BitDepth#888 - June 04

First impressions of Nokia's new line of Lumia smartphones running the Windows 8 Phone operating system.
Limin’ with Lumia
At left, my personalised configuration of the Lumia 920, with the apps I use most often right at the top of the scrolling list. At right, using the keyboard in the text messaging app surprisingly switched to Portugese Spanish and wouldn’t switch back to English until I deleted all the non-English language profiles.

For the last two weeks I’ve been using a Nokia Lumia 920 as my primary phone. This is probably the toughest test a device has to go through with me, and a successful phone must prove that it can be configured to work the way I want it to.

Most casual smartphone users will find most of what they want to use on the Lumia. The software store built into the phone offers clients for Facebook, LinkedIn and Twitter that are well designed and work well.
They may be surprised to find Instagram missing. Nokia includes a free image editor, Creative Studio, on its section of the Windows Phone store. It’s capable, but Instagram fans won’t find much joy there.

You’ll find Evernote, but no Dropbox or Wunderlist. Filebox will allow hardcore Dropbox users to access their assets and hardcore Windows users will find a very capable Skydrive client that fits into an Office software workflow well.
Lumia owners also get one unique app; a full version of the Modern UI Office suite that’s file compatible with current versions of the software.

For some business focused users, this may well prove to be the killer app of the Lumia line, allowing them to open work files on Skydrive using their smartphone.
Except for Wunderlist, all my hot button, or rather hot tile apps are present and accounted for on Windows Phone 8 and if they weren’t, I found software to substitute for the missing apps. Paperpress, for instance, reads my Instapaper cache of webpages.

Unfortunately, some of the built-in apps have the feel of unfinished software. Just days after starting to work with the phone, 11 system level updates appeared, at least one of which fixed a bookmark problem I was having with audiobooks on the device.

Running system updates betrays the phone’s Windows heritage though. Most phones just dim an app until an update is done. On Windows Phone 8, at least for now, text streams along the updates for built in apps, providing a brisk narrative of what’s being replaced. I found it fascinating. Some users, recalling The Matrix, may be freaked out. On a more positive note, if you don’t like some of the included software, you can simply delete it.

Several update cycles later, most of the wonkiness seemed to have been ironed out on the device, but some of the software design decisions seem odd.
You sweep from left to right to drill down into the file system and then from right to left to get back to where you were.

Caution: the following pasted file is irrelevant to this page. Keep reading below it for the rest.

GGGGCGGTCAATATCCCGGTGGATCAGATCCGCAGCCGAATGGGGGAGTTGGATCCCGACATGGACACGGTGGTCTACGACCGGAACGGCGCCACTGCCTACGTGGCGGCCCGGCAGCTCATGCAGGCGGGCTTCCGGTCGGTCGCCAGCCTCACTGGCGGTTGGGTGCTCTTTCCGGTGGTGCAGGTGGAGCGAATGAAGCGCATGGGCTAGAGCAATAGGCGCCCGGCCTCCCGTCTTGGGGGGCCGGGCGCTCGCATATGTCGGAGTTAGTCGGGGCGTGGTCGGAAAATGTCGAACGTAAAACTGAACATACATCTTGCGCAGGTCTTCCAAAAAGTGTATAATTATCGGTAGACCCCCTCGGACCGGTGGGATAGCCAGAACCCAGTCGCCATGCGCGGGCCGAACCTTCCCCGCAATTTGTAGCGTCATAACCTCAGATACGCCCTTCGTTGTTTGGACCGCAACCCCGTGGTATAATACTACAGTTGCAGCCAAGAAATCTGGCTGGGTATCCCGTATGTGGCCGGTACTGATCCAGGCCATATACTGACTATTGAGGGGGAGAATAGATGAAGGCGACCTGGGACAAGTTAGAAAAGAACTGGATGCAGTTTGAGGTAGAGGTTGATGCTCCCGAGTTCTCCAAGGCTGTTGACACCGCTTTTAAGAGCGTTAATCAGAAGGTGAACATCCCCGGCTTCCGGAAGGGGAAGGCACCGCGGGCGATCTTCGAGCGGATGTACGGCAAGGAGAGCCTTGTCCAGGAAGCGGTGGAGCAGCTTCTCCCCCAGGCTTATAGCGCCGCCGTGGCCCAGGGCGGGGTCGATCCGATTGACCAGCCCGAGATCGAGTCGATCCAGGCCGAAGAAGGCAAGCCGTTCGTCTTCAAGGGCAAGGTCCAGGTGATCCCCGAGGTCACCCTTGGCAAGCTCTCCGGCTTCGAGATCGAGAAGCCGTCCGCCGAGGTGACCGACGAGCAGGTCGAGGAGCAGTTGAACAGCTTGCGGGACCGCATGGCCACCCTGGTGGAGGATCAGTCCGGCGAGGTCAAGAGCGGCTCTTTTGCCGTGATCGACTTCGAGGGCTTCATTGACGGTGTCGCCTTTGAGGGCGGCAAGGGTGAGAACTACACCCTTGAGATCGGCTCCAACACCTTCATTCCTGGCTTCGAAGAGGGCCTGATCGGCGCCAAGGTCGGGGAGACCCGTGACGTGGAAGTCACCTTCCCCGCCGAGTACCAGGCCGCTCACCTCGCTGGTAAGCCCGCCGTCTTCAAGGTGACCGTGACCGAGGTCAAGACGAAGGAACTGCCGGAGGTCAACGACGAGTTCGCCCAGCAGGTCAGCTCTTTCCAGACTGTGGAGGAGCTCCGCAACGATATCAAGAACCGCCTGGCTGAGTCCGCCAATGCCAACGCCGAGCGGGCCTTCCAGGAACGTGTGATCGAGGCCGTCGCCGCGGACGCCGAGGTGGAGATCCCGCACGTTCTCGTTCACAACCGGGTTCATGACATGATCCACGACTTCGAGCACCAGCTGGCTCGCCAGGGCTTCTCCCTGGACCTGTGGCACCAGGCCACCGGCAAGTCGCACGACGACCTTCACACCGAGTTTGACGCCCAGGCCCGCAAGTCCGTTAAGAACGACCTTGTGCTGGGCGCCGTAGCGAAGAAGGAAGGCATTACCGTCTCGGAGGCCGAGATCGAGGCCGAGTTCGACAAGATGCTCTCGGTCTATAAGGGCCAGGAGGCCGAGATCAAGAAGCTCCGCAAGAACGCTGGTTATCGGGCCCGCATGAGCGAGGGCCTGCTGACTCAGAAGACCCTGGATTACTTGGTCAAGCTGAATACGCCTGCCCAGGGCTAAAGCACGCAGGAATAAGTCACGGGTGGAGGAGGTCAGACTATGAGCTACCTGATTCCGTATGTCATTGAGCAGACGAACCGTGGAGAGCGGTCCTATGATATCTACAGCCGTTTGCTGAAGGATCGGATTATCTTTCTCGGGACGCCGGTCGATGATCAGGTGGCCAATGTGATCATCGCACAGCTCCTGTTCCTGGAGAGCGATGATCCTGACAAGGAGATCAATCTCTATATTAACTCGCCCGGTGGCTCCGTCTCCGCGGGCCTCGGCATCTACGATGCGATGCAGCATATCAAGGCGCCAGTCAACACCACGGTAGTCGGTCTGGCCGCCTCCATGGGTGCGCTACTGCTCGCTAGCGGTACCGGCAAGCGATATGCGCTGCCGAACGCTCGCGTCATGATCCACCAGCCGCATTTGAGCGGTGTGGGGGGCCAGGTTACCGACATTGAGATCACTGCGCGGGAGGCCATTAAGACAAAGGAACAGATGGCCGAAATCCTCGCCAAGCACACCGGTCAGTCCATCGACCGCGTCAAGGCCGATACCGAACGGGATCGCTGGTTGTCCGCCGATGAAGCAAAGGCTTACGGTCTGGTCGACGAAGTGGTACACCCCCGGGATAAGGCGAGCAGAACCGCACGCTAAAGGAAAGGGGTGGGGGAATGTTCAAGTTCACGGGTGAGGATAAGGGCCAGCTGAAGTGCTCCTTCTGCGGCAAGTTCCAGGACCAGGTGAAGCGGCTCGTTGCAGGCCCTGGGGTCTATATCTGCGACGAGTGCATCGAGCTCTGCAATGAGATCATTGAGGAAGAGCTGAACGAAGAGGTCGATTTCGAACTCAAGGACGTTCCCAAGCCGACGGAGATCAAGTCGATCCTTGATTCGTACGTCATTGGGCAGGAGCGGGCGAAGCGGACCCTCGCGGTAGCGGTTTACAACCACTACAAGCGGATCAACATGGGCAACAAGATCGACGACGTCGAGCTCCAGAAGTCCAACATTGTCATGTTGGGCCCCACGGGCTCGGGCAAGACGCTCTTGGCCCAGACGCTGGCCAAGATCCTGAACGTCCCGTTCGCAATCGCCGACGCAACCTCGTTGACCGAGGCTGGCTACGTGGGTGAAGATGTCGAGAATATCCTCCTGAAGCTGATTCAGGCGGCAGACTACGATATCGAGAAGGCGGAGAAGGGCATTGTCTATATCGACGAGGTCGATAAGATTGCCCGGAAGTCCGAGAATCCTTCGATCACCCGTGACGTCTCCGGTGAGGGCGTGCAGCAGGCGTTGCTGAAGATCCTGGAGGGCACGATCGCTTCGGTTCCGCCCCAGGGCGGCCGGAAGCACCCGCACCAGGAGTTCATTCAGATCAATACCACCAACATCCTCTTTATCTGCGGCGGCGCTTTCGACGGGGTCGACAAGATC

Some apps demand that you sweep upward, almost arbitrarily. I’m sure there’s some internal logic that I’m not getting here, and I still don’t understand why a phone call demands first a sweep upward and then a tile press to answer a call. Surely, one gesture should let the phone know I want to answer the call?

And about these tiles.
The People tile, a quite attractive display of images culled from e-mail and social media avatars, doesn’t seem to serve any useful purpose, though it livens up a tile display quite nicely. You can resize tiles from a tiny square to a full screen spanning rectangle, but it isn’t always clear which tiles make sense at which size.
The tile for the store displays an “updates available” count regardless of its size, but the Twitter tile does nothing but display an icon no matter how big you make it. A Windows Phone 8 user’s best bet is to try tiles at different sizes and see what works best for them.

If you squeeze the centre of the volume buttons on the Lumia, a menu drops from the top which controls any currently playing audio. I found this out by accident, but it’s enormously useful.
Despite a quite serious amount of effort, I can’t figure out how to create a playlist of songs in the media player (I finally looked it up, it takes five utterly non-intuitive steps to do).

For a while, I couldn’t even transfer music files to the phone. The OS doesn’t seem to know what to do with files that appear in a Dropbox/Filebox file listing and the Windows Phone app for Mac, which claims to have file transfer capabilities, is useless.
I ended up connecting to the phone in Windows 7 in virtualisation on the Mac, where the device behaved like it had met a long lost friend.

The phone is littered with fit and finish software quirks like this. The software store, in particular, seems loosely curated. Searches for popular apps will sometimes turn up quite sketchy looking software. What, for instance, is “Instagramtweets?”

The Lumia will be a big win with serious-minded users, particularly business people who want an extension of their desktop experience on their smartphones.
The phone has a great camera, which will be part of a roundup of smartphone imaging in a couple of weeks, but it’s hard to see how this collaboration by Nokia and Microsoft will excite a young audience.

BitDepth#886, Illuminating the Lumia
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